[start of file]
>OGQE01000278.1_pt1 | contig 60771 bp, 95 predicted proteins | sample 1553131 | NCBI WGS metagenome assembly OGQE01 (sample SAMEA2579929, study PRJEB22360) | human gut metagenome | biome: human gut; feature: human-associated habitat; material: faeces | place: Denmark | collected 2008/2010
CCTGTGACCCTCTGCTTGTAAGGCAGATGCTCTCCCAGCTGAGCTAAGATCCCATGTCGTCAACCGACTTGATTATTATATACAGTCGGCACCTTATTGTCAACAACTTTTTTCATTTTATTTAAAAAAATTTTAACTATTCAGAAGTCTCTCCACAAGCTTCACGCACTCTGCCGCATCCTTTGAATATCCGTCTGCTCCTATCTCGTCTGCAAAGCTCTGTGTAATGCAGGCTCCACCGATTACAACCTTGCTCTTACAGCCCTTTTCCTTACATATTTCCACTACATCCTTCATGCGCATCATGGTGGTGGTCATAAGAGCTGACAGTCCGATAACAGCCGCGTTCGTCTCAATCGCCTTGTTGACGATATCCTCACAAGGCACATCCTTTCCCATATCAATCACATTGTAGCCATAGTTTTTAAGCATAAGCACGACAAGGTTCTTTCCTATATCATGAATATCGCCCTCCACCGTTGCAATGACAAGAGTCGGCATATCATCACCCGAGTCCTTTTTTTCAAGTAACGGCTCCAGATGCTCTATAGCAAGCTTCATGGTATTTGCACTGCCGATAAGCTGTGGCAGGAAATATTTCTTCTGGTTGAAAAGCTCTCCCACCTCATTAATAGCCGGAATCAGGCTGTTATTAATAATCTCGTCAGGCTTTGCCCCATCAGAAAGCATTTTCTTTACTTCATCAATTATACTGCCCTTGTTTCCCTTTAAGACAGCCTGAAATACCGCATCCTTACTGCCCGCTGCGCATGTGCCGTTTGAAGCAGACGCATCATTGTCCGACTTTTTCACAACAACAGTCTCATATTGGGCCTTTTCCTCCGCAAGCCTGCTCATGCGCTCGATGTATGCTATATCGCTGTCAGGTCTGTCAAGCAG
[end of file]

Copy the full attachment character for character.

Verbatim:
>OGQE01000278.1_pt1 | contig 60771 bp, 95 predicted proteins | sample 1553131 | NCBI WGS metagenome assembly OGQE01 (sample SAMEA2579929, study PRJEB22360) | human gut metagenome | biome: human gut; feature: human-associated habitat; material: faeces | place: Denmark | collected 2008/2010
CCTGTGACCCTCTGCTTGTAAGGCAGATGCTCTCCCAGCTGAGCTAAGATCCCATGTCGTCAACCGACTTGATTATTATATACAGTCGGCACCTTATTGTCAACAACTTTTTTCATTTTATTTAAAAAAATTTTAACTATTCAGAAGTCTCTCCACAAGCTTCACGCACTCTGCCGCATCCTTTGAATATCCGTCTGCTCCTATCTCGTCTGCAAAGCTCTGTGTAATGCAGGCTCCACCGATTACAACCTTGCTCTTACAGCCCTTTTCCTTACATATTTCCACTACATCCTTCATGCGCATCATGGTGGTGGTCATAAGAGCTGACAGTCCGATAACAGCCGCGTTCGTCTCAATCGCCTTGTTGACGATATCCTCACAAGGCACATCCTTTCCCATATCAATCACATTGTAGCCATAGTTTTTAAGCATAAGCACGACAAGGTTCTTTCCTATATCATGAATATCGCCCTCCACCGTTGCAATGACAAGAGTCGGCATATCATCACCCGAGTCCTTTTTTTCAAGTAACGGCTCCAGATGCTCTATAGCAAGCTTCATGGTATTTGCACTGCCGATAAGCTGTGGCAGGAAATATTTCTTCTGGTTGAAAAGCTCTCCCACCTCATTAATAGCCGGAATCAGGCTGTTATTAATAATCTCGTCAGGCTTTGCCCCATCAGAAAGCATTTTCTTTACTTCATCAATTATACTGCCCTTGTTTCCCTTTAAGACAGCCTGAAATACCGCATCCTTACTGCCCGCTGCGCATGTGCCGTTTGAAGCAGACGCATCATTGTCCGACTTTTTCACAACAACAGTCTCATATTGGGCCTTTTCCTCCGCAAGCCTGCTCATGCGCTCGATGTATGCTATATCGCTGTCAGGTCTGTCAAGCAG